Dealing with severe weather is an unfortunate part of life in Nebraska. As we saw with last year's record flooding, nature can be unpredictable and unrelenting. Ensuring you, your family, your home, and your business are prepared for a weather emergency is critical to minimizing the devastating impact extreme events can have on life and property.
Already this year, there have been nearly two-dozen confirmed tornadoes in Nebraska, including the first-ever recorded tornado in the month of February. In addition, there already have been several instances of flash flooding, including particularly devastating events in the Panhandle and Norfolk last month.
Severe weather can strike anywhere and anytime, so it is important to identify potential dangers and be familiar with storm-related terms. For example, flood watch means conditions are favorable for flooding and flood warning means flooding conditions certainly will occur.
Fortunately, today there are many ways to keep you informed about approaching severe weather such as television and radio alerts, weather radios, and early warning systems. Additionally, weather experts recommend maintaining an emergency kit in case extreme conditions develop. Some essentials you should make sure you have include a flashlight with extra batteries, battery-operated radio, non-perishable food items, and a first aid kit. Also, be sure to keep copies of important documents, such as property deeds and personal medical records, in a secure, waterproof location.
In the event of a major natural disaster, my offices in Grand Island and Scottsbluff stand ready to assist individuals, families, and businesses who need help navigating government agencies or other relief resources. In addition, I am pleased to offer assistance to Nebraska's county and local officials. Just as an example, last year during the major flooding events along the Missouri and North Platte river systems, my staff and I were able to help direct disaster aid and resources to flood victims and affected communities.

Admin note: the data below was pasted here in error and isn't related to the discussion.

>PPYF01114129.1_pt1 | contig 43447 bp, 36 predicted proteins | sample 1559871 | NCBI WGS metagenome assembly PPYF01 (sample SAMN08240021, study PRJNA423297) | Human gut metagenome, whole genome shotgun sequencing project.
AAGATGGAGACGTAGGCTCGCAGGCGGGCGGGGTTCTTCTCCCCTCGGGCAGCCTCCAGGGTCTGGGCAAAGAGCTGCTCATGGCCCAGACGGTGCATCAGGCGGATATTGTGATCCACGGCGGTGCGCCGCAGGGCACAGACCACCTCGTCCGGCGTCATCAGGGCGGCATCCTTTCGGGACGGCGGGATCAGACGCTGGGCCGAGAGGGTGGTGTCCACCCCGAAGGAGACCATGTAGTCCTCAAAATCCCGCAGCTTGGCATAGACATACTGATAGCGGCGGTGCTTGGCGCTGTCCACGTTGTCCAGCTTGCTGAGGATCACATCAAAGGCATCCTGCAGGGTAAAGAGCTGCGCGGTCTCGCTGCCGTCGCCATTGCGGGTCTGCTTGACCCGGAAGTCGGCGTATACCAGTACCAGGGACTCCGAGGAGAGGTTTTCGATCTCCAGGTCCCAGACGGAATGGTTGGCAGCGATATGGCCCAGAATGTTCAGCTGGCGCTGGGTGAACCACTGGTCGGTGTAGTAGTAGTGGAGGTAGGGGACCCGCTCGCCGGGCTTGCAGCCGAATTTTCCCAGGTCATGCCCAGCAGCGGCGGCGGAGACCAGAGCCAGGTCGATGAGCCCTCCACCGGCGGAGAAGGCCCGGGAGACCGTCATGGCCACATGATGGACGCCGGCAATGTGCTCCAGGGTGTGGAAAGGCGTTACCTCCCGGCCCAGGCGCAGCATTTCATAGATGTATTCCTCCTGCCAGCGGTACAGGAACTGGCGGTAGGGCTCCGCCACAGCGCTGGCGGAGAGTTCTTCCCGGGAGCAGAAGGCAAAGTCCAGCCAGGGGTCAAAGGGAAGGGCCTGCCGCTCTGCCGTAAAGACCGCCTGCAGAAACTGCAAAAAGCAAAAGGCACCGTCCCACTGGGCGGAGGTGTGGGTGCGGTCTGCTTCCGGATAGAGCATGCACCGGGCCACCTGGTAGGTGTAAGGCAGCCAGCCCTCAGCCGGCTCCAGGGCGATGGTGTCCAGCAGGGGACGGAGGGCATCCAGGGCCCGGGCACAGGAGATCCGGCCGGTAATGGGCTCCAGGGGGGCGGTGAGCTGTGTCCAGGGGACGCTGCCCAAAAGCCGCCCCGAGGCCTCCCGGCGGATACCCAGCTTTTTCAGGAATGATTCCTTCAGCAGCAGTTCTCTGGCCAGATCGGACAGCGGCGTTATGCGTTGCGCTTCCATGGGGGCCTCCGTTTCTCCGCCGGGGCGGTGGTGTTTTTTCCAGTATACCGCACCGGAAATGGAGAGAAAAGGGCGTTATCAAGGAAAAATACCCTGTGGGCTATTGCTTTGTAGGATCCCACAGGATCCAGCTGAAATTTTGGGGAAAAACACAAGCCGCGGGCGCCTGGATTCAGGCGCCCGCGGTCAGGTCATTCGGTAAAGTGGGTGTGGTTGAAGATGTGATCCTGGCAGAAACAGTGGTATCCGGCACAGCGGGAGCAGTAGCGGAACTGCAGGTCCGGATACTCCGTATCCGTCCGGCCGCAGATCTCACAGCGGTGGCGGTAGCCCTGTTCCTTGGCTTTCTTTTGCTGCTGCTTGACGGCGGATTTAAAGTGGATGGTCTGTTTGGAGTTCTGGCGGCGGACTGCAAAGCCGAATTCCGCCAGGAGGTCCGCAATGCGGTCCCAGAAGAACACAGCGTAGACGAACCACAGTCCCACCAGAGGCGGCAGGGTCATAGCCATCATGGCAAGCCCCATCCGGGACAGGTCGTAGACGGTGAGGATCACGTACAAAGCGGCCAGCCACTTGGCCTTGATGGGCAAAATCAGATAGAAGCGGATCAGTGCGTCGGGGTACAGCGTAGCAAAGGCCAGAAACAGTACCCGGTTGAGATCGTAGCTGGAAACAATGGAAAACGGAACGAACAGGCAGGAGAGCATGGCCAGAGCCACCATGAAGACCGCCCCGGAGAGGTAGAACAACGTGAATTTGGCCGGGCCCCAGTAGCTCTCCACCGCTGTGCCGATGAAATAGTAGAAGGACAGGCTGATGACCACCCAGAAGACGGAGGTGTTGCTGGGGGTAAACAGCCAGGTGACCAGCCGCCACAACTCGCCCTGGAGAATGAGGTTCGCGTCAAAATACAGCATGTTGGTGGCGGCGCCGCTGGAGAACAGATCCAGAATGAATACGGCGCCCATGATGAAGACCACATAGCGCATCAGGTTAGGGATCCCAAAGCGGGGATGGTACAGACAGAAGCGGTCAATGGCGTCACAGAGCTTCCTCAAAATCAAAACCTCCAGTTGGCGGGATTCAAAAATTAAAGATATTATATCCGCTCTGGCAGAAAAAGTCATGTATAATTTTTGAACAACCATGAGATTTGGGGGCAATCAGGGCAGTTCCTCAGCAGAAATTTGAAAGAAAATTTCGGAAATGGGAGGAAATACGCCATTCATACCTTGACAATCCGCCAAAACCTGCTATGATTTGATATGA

Delivering aid to areas hit by a weather-related disasters is a fundamental function of government. Having assisted local communities in coordination with local, state and federal agencies, I understand the importance of this relief. Congress should continue to support these vital programs in a fiscally responsible way with proper oversight. Please, do not hesitate to contact me, even if you are unsure of what aid exists or the extent of damage you have suffered.
From first responders to community volunteers, the true Nebraska way is displayed during such times. I personally have witnessed Nebraskans make extraordinary efforts to help their fellow citizens during times of need. These actions remind us of the helpful, determined spirit of Nebraskans, which make our state and its people unique.
Certainly, we cannot control where or when severe weather might hit, but we can take steps in advance to prepare. While meteorology and early warning systems have advanced by leaps and bounds, there is no substitute for having a plan of action of your own in case of a weather-related emergency. For additional information or to gather more ideas on how to be prepared, I encourage you to visit www.Ready.gov. I urge all Third District residents to be prepared as we move further into the severe weather season -- it can help protect your property and even save your life.